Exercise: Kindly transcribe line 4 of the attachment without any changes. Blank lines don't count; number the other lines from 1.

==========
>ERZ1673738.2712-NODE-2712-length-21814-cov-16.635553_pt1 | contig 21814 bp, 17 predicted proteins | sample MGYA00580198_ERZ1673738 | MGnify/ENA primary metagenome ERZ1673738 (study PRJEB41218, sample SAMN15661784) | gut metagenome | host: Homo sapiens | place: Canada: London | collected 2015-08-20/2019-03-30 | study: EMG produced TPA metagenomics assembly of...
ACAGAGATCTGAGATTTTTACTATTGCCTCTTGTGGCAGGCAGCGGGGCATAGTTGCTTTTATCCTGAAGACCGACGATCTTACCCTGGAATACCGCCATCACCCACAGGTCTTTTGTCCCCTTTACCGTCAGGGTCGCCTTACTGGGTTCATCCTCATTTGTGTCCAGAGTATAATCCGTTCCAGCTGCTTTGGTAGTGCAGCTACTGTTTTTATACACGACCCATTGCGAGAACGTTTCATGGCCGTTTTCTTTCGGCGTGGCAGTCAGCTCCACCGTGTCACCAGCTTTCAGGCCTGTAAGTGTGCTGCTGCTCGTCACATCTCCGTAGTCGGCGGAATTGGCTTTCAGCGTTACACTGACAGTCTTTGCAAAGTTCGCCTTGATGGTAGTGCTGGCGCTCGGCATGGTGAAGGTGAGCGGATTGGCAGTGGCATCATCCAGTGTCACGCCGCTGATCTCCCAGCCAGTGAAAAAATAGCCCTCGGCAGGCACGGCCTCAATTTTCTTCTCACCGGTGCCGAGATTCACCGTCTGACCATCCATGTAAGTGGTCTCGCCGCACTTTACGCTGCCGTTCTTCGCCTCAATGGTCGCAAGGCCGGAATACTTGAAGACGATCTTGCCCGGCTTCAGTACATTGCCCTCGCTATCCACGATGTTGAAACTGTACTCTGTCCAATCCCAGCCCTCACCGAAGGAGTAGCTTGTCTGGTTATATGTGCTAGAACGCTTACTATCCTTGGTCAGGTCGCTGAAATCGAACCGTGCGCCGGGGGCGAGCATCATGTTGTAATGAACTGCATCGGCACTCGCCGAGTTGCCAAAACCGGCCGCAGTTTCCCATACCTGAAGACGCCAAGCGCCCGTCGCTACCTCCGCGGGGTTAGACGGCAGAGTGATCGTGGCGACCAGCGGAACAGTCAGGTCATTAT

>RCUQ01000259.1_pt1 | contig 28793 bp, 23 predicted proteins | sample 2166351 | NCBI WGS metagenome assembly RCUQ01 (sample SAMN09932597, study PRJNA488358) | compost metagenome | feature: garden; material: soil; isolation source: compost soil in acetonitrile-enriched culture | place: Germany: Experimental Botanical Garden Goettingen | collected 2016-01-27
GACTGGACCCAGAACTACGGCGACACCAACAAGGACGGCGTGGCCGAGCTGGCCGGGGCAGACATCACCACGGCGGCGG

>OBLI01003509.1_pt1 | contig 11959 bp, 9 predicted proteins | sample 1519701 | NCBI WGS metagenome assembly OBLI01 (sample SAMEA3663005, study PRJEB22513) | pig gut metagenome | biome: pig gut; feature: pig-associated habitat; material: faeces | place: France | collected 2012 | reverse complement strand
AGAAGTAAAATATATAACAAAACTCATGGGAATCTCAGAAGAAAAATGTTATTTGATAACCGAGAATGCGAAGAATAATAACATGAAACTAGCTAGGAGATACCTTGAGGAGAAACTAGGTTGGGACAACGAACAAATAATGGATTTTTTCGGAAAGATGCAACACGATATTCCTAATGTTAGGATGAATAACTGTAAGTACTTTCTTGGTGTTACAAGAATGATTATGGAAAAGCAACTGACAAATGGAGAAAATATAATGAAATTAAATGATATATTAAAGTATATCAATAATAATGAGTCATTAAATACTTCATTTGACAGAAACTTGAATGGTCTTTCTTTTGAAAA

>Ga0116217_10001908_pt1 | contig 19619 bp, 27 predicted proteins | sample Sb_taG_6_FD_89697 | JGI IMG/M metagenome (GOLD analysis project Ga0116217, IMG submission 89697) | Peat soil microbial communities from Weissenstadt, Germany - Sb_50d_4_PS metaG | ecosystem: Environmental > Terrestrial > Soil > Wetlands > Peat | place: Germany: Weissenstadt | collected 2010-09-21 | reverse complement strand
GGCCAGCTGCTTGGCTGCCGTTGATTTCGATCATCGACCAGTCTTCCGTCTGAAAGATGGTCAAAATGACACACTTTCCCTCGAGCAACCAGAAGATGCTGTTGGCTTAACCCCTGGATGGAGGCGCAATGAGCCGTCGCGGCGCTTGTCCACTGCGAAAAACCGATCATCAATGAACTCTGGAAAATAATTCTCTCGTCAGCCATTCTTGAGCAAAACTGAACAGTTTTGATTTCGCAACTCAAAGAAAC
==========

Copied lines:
GACTGGACCCAGAACTACGGCGACACCAACAAGGACGGCGTGGCCGAGCTGGCCGGGGCAGACATCACCACGGCGGCGG